BlogDH’s top 10 posts of 2015

As we bid adieu to 2015, we can’t help but reflect on what has happened this year on campus. We have said goodbye to Abyssinia, examined the history of Thayer street, and we have even provided some solid recommendations for how Brown can thrive in the 21st century. We helped you write a resume and gave you a crash-course on female anatomy.

Our video team dramatically read Spring Weekend lyrics, interviewed our favorite Uncle Teddy, gave your Ratty life-hacks, and continued to produce our Brunonia series.

But perhaps most importantly, over the past year, important conversations transpired regarding systemic issues impacting our campus and beyond. We’ve seen students participate in #MoneyTalksatBrown protests. We’ve seen massive student support for the University to change Fall Weekened to Indigenous People’s Day. We’ve seen Brown students gather to stand in solidarity with the larger #BlackLivesMatter movement and attended a teach-in organized by Brown graduate students of color, who later proposed a list of demands to the University. And after a student reported assault by a DPS officer at the Latinx Ivy League Conference at Brown, we saw an overwhelming community response.

We certainly expect the upcoming year to have just as much in store as 2015 and we’re honored to continue serving up your campus news and happenings in 2016. Here’s to a full month of messing up the date and writing 2015 instead of 2016!

Without further ado, here are our top 10 posts from 2015:

10. Does money talk @ Brown?


“A Gawker exposé published Tuesday [April 21st] quoted leaked emails with offers of preferential admissions treatment from Brown administrators, including President Christina Paxson, for the children of potential donors. The story has drawn rapid response from both administrators, who claim the messages were cherry-picked and taken out of context, and student protesters from the #MoneyTalksAtBrown movement, who argue that they further validate the group’s concerns about undue financial influence on university policy.”

9. Vote for your next Lecture Board speaker


We had the honor of working with Brown Lecture Board to announce the potential Lecture Board speaker candidates and administer the Lecture Board poll to the student body. Lecture Board will announce the Spring speaker next semester!

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Things we learned at the Reality of Islamophobia teach-in

Last night, a group of students and faculty members gathered in the Petteruti lounge for a teach-in entitled “Muslims at Brown and the Reality of Islamophobia.” The room quickly filled with people and boxes of pizza.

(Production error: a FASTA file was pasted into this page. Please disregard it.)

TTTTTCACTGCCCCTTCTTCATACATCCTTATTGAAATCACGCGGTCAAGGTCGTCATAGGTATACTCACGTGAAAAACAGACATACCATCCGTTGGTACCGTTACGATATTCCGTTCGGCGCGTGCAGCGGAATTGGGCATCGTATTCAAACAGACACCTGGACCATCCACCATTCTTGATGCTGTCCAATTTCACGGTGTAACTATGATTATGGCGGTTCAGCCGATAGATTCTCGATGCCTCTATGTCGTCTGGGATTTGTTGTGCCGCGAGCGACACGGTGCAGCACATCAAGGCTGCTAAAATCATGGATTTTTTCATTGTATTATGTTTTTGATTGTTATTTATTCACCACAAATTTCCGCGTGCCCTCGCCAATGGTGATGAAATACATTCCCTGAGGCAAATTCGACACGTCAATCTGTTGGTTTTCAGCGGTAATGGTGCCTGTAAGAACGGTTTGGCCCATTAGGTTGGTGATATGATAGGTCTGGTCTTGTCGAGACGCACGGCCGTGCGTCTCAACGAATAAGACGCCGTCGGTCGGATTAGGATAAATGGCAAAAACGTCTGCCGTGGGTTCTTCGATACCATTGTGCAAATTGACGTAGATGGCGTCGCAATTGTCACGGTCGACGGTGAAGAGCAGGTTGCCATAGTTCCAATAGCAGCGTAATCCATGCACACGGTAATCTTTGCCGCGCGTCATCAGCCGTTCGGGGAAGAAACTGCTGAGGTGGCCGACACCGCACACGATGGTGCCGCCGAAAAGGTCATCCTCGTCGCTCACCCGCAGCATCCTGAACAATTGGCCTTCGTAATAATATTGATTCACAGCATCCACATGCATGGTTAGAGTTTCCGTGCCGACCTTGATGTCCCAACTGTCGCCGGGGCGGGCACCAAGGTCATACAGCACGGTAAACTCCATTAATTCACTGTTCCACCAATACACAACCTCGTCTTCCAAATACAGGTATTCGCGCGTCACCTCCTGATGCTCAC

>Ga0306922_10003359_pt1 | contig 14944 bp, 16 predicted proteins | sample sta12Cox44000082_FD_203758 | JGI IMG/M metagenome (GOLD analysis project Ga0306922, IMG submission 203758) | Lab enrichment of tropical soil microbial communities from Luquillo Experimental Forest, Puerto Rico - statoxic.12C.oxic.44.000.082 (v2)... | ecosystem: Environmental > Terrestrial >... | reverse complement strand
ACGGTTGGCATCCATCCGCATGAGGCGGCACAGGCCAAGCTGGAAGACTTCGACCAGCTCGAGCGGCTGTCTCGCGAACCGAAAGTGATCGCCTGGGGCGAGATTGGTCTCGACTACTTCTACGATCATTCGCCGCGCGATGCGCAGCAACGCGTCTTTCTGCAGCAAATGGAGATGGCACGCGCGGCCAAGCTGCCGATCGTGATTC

The event began with a quick introduction by Adnan Adrian Wood-Smith, the Associate Chaplain of the University for the Muslim community, who outlined the layout of the next 30 minutes. He then introduced Reverend Janet Cooper Nelson, Chaplain of the University. Reverend Nelson spoke briefly, noting that Brown has a rich and diverse religious community and that, since its founding, Brown has always been religiously neutral “in terms of of who taught here and who studied here.”

Provost Richard Locke then spoke briefly, emphasizing that politicians and the media have used recent events for their own gain in many cases and that it is of utmost importance that all members of the Brown University community listen and “take care of one another.”


After the provost finished speaking, the organizers showed a video entitled “American Muslims: Fact vs. Fiction.” The video began with an overview of a few stereotypes of Muslims that are often perpetuated in Western media, such as the idea that “all Muslims are terrorists” or that “Muslim women are oppressed.” Following these statements, the video sought to explain that these stereotypes are inaccurate. For example, only 6% of domestic terrorist events in the US involve Muslim people or are motivated by Islam, and Muslims compose 82-97% of those killed or injured by terrorist attacks. Muslims are the religious group in the US that is most likely to believe that other religious groups can reach salvation, and Muslims are more likely than any other religious group to believe that killing civilians is never justified. In spite of this, only 27% of United States citizens have a favorable view of Islam.

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